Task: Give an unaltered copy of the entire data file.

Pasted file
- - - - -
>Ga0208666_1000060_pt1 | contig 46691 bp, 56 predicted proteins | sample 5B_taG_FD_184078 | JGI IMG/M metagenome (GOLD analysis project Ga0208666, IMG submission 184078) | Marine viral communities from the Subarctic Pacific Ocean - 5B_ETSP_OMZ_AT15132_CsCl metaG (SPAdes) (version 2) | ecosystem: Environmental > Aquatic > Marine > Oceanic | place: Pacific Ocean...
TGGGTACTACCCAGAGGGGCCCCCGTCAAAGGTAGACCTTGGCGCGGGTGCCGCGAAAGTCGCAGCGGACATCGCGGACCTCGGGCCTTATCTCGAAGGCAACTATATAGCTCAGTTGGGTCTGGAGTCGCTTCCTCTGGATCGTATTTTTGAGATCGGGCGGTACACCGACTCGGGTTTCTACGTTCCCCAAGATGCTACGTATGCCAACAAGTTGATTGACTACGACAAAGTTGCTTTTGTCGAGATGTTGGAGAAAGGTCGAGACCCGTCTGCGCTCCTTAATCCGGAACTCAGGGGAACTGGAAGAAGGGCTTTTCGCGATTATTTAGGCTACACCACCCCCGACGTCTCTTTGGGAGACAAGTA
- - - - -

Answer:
>Ga0208666_1000060_pt1 | contig 46691 bp, 56 predicted proteins | sample 5B_taG_FD_184078 | JGI IMG/M metagenome (GOLD analysis project Ga0208666, IMG submission 184078) | Marine viral communities from the Subarctic Pacific Ocean - 5B_ETSP_OMZ_AT15132_CsCl metaG (SPAdes) (version 2) | ecosystem: Environmental > Aquatic > Marine > Oceanic | place: Pacific Ocean...
TGGGTACTACCCAGAGGGGCCCCCGTCAAAGGTAGACCTTGGCGCGGGTGCCGCGAAAGTCGCAGCGGACATCGCGGACCTCGGGCCTTATCTCGAAGGCAACTATATAGCTCAGTTGGGTCTGGAGTCGCTTCCTCTGGATCGTATTTTTGAGATCGGGCGGTACACCGACTCGGGTTTCTACGTTCCCCAAGATGCTACGTATGCCAACAAGTTGATTGACTACGACAAAGTTGCTTTTGTCGAGATGTTGGAGAAAGGTCGAGACCCGTCTGCGCTCCTTAATCCGGAACTCAGGGGAACTGGAAGAAGGGCTTTTCGCGATTATTTAGGCTACACCACCCCCGACGTCTCTTTGGGAGACAAGTA